OpenNet Initiative’s completely misleading assessment on Sri Lanka’s Internet freedom

As part of the Guardian’s ongoing Battle for the Internet series, looking “challenges facing the dream of an open internet”, it published an interactive map purporting to rank the level of government interference over Internet access around the world, with data sourced from the OpenNet Initiative (ONI). Bizarrely, on Sri Lanka it notes that “The ONI has given Sri Lanka a clean rating in terms of internet filtering. According to the World Bank, 12% of the country was online in 2010.” Emphasis mine. What follows is an excerpt from an email penned to the principal investigators at ONI, in addition to Ethan Zuckerman.

Ronald J. Deibert
Director, The Citizen Lab, Munk Centre for International Studies, University of Toronto

John Palfrey
Faculty Co-Director, Berkman Center for Internet & Society, Harvard University

Rafal Rohozinski
CEO of the SecDev Group and Psiphon, Inc., and Senior Research Advisor to the Citizen Lab

Jonathan Zittrain
Professor, Harvard Law School
Co-Founder, Berkman Center for Internet & Society


I read with interest the Guardian’s Battle for the Internet feature, which runs an infographic with data sourced from ONI, noting explicitly that Sri Lanka “has a clean rating in terms of internet filtering”. This is in fact very far from ground realities.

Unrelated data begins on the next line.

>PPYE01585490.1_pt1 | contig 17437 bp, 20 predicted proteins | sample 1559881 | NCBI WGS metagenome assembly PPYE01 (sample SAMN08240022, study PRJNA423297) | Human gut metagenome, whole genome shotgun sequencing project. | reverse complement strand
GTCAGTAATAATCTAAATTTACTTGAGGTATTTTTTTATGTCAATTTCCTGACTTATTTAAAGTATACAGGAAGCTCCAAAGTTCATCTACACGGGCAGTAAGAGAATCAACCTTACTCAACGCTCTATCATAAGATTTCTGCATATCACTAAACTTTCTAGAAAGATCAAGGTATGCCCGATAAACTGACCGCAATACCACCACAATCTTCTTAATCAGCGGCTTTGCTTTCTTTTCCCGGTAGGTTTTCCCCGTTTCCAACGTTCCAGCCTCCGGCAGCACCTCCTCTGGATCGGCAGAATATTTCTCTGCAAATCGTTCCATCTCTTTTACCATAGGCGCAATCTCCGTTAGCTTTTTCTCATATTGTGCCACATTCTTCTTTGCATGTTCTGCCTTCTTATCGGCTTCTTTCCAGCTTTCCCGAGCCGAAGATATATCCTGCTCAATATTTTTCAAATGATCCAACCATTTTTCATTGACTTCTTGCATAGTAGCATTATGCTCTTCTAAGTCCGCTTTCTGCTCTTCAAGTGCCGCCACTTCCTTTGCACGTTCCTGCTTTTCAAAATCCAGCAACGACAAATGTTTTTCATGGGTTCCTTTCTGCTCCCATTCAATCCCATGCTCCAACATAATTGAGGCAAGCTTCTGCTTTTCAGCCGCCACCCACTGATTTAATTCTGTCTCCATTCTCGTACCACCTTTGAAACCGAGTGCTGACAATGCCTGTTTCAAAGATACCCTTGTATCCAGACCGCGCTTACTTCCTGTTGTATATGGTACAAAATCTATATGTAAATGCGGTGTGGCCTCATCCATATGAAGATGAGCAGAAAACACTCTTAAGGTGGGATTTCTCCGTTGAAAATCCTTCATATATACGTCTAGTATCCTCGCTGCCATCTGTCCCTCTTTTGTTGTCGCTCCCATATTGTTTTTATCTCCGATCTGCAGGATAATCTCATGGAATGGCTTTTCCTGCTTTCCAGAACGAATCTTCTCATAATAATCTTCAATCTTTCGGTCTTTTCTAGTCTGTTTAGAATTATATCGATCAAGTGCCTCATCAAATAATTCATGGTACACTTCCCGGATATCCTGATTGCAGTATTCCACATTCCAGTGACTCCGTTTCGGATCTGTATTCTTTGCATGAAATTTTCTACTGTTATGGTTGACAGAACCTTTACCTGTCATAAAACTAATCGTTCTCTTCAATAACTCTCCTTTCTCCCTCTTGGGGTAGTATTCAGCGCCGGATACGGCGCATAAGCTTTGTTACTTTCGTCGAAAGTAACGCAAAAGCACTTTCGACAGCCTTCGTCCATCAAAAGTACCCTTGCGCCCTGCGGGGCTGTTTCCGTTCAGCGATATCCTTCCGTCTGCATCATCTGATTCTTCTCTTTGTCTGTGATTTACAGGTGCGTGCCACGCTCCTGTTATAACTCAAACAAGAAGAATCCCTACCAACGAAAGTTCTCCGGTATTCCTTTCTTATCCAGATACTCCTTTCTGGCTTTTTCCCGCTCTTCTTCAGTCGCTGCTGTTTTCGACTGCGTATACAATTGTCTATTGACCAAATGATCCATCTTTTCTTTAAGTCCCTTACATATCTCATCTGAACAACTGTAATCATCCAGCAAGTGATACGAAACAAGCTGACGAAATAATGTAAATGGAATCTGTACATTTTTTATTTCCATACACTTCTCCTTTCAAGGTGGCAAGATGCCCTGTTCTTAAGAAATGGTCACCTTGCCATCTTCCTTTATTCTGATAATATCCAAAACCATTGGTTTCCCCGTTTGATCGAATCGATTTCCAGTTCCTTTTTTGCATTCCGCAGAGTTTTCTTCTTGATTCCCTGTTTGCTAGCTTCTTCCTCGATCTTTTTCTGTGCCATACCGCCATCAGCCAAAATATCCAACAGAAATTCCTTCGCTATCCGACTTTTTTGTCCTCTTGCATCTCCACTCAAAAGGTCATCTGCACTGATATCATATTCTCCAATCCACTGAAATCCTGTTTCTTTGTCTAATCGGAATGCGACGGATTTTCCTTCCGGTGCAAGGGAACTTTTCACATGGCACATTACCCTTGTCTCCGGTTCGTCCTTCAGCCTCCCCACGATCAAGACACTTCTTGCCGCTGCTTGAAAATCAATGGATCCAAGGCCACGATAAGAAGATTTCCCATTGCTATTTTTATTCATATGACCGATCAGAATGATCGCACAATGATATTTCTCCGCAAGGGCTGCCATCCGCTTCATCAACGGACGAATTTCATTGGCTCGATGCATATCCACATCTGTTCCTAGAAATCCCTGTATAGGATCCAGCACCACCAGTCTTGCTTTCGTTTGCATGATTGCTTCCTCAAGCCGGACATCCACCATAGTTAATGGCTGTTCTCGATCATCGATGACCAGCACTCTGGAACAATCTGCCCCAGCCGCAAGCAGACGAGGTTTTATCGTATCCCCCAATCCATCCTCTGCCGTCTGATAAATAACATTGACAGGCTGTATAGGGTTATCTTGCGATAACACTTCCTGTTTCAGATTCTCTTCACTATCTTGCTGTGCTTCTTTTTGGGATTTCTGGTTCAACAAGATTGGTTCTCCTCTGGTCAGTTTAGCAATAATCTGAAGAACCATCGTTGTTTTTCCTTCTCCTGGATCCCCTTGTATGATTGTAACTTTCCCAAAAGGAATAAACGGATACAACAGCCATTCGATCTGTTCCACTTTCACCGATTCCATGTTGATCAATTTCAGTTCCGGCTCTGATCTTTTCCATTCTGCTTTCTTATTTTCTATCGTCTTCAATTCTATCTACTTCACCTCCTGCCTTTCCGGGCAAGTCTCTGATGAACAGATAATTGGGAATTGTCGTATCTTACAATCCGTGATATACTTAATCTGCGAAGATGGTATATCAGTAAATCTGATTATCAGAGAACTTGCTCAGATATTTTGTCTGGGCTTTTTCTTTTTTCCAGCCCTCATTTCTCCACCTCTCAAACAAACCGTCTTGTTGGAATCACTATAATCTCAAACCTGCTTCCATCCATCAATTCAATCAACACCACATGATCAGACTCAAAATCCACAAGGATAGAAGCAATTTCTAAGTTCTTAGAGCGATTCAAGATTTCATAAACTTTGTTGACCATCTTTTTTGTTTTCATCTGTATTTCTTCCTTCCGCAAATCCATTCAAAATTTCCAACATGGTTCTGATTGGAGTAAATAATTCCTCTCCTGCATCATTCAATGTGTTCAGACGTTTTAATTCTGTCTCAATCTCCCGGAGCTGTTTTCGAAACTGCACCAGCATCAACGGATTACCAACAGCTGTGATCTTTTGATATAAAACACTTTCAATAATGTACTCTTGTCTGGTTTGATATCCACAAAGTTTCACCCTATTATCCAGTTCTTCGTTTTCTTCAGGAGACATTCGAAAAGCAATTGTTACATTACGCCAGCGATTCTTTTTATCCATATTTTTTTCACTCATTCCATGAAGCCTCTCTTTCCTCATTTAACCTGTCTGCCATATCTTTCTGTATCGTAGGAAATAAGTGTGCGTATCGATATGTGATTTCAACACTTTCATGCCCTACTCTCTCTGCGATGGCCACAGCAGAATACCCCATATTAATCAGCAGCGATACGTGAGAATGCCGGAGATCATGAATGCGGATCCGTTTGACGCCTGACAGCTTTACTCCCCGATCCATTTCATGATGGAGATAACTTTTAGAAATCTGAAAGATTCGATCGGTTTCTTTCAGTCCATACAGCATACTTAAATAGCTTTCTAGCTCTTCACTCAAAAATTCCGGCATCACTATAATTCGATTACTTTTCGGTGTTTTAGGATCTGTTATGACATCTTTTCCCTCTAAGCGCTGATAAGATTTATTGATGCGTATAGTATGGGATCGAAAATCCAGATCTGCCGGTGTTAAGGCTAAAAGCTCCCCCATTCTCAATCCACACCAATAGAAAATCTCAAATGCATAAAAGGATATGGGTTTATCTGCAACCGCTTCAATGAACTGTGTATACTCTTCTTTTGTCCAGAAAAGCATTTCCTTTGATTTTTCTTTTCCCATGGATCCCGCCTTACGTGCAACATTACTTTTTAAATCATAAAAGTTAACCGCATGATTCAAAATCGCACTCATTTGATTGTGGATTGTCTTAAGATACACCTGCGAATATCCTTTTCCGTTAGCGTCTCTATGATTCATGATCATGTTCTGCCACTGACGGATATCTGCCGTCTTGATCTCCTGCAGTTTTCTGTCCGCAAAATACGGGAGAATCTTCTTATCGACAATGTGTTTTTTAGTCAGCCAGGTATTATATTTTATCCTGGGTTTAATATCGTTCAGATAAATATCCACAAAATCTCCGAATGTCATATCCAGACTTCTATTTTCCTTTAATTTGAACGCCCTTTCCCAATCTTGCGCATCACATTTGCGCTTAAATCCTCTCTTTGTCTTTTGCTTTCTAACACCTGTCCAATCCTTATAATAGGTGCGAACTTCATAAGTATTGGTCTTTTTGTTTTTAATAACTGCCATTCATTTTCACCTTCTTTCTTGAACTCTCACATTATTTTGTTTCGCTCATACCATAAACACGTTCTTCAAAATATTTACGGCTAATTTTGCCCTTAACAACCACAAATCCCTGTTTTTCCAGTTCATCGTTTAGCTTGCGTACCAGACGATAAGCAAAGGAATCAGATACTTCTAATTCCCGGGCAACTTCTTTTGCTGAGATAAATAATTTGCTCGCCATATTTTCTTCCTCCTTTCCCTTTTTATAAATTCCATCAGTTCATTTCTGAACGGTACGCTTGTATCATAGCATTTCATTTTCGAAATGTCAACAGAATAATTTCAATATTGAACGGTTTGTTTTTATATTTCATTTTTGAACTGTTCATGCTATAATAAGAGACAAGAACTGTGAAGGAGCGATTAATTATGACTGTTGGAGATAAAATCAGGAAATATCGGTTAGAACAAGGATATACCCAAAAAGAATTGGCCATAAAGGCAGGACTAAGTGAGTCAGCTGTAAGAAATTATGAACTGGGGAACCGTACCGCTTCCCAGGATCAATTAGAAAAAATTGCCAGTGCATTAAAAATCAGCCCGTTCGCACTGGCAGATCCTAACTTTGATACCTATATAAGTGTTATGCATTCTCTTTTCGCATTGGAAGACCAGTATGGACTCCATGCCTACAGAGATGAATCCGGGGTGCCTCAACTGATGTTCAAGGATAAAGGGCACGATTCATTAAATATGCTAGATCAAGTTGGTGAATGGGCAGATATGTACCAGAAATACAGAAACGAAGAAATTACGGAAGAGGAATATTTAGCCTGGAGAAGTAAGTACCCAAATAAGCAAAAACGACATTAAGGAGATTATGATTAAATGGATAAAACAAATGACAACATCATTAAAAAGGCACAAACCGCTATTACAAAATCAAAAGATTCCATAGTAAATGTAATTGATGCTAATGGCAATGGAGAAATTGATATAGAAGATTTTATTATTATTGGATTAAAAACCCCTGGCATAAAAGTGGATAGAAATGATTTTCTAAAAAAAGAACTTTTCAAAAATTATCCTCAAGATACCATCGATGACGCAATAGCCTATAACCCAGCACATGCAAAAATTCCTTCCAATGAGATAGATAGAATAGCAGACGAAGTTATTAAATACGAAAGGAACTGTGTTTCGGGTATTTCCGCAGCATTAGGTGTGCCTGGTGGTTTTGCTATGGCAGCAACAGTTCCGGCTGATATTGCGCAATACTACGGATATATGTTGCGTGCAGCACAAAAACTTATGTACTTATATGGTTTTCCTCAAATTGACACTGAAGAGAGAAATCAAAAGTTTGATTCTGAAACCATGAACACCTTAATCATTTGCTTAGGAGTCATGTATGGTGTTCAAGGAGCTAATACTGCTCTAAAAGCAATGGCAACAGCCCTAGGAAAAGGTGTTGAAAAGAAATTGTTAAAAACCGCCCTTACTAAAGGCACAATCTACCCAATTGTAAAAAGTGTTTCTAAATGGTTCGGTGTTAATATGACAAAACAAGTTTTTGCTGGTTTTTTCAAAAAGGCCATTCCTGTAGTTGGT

We have flagged our concern via @groundviews on Twitter, because it is important for us that vital indexes like ONI, when republished via a respected masthead like the Guardian, reflect far more accurately the challenges we face in the real world, and through erroneous analysis arising from significant gaps in data collection, don’t go on to strengthen a government in Sri Lanka that is demonstrably repressive, and indeed, violent.


As Nigel Nugawela, the co-editor of Groundviews and lead researcher of CPA’s report looking at FOE online noted over email,

“Also very problematic. I hope they re-score or issue a statement. If the government was competent enough, this is the sort mistake that they could use to buttress their claims that there is FOE on the Internet in the country or highlight the unreliability of indices produced by international organisations.”

Three tweets on ONI’s absurd analysis published via @groundviews follow. Going by comments on the Guardian’s website, it also appears that it isn’t just Sri Lanka ONI has got horribly wrong.

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